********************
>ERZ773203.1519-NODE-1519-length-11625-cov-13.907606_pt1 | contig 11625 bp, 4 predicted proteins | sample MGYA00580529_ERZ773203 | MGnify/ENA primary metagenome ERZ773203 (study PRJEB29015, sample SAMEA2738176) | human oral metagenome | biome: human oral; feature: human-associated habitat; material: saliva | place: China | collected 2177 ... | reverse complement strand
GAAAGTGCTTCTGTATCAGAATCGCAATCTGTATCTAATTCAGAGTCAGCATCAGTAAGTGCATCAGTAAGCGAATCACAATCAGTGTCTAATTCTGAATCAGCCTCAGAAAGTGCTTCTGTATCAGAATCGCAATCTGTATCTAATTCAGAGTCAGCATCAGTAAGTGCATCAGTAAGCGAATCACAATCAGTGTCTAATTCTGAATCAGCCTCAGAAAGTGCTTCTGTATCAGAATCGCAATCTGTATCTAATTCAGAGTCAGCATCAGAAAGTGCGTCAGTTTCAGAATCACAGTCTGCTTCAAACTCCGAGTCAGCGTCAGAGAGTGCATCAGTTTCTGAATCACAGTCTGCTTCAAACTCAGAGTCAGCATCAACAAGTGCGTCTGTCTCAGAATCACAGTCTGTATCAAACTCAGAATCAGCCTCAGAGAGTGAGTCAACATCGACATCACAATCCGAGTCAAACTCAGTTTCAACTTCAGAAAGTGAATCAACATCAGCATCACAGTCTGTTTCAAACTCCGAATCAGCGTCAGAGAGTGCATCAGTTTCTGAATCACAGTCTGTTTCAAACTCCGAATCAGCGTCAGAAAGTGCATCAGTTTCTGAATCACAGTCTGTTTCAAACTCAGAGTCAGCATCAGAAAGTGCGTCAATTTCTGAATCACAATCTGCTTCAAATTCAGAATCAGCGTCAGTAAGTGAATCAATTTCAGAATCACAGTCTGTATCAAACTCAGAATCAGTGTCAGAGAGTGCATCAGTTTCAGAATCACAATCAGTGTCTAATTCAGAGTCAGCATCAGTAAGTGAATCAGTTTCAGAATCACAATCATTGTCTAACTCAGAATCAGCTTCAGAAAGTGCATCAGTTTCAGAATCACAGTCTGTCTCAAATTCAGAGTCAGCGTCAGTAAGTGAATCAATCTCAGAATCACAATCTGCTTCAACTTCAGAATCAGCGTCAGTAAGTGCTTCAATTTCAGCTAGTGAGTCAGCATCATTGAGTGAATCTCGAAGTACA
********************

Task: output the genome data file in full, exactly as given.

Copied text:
>ERZ773203.1519-NODE-1519-length-11625-cov-13.907606_pt1 | contig 11625 bp, 4 predicted proteins | sample MGYA00580529_ERZ773203 | MGnify/ENA primary metagenome ERZ773203 (study PRJEB29015, sample SAMEA2738176) | human oral metagenome | biome: human oral; feature: human-associated habitat; material: saliva | place: China | collected 2177 ... | reverse complement strand
GAAAGTGCTTCTGTATCAGAATCGCAATCTGTATCTAATTCAGAGTCAGCATCAGTAAGTGCATCAGTAAGCGAATCACAATCAGTGTCTAATTCTGAATCAGCCTCAGAAAGTGCTTCTGTATCAGAATCGCAATCTGTATCTAATTCAGAGTCAGCATCAGTAAGTGCATCAGTAAGCGAATCACAATCAGTGTCTAATTCTGAATCAGCCTCAGAAAGTGCTTCTGTATCAGAATCGCAATCTGTATCTAATTCAGAGTCAGCATCAGAAAGTGCGTCAGTTTCAGAATCACAGTCTGCTTCAAACTCCGAGTCAGCGTCAGAGAGTGCATCAGTTTCTGAATCACAGTCTGCTTCAAACTCAGAGTCAGCATCAACAAGTGCGTCTGTCTCAGAATCACAGTCTGTATCAAACTCAGAATCAGCCTCAGAGAGTGAGTCAACATCGACATCACAATCCGAGTCAAACTCAGTTTCAACTTCAGAAAGTGAATCAACATCAGCATCACAGTCTGTTTCAAACTCCGAATCAGCGTCAGAGAGTGCATCAGTTTCTGAATCACAGTCTGTTTCAAACTCCGAATCAGCGTCAGAAAGTGCATCAGTTTCTGAATCACAGTCTGTTTCAAACTCAGAGTCAGCATCAGAAAGTGCGTCAATTTCTGAATCACAATCTGCTTCAAATTCAGAATCAGCGTCAGTAAGTGAATCAATTTCAGAATCACAGTCTGTATCAAACTCAGAATCAGTGTCAGAGAGTGCATCAGTTTCAGAATCACAATCAGTGTCTAATTCAGAGTCAGCATCAGTAAGTGAATCAGTTTCAGAATCACAATCATTGTCTAACTCAGAATCAGCTTCAGAAAGTGCATCAGTTTCAGAATCACAGTCTGTCTCAAATTCAGAGTCAGCGTCAGTAAGTGAATCAATCTCAGAATCACAATCTGCTTCAACTTCAGAATCAGCGTCAGTAAGTGCTTCAATTTCAGCTAGTGAGTCAGCATCATTGAGTGAATCTCGAAGTACA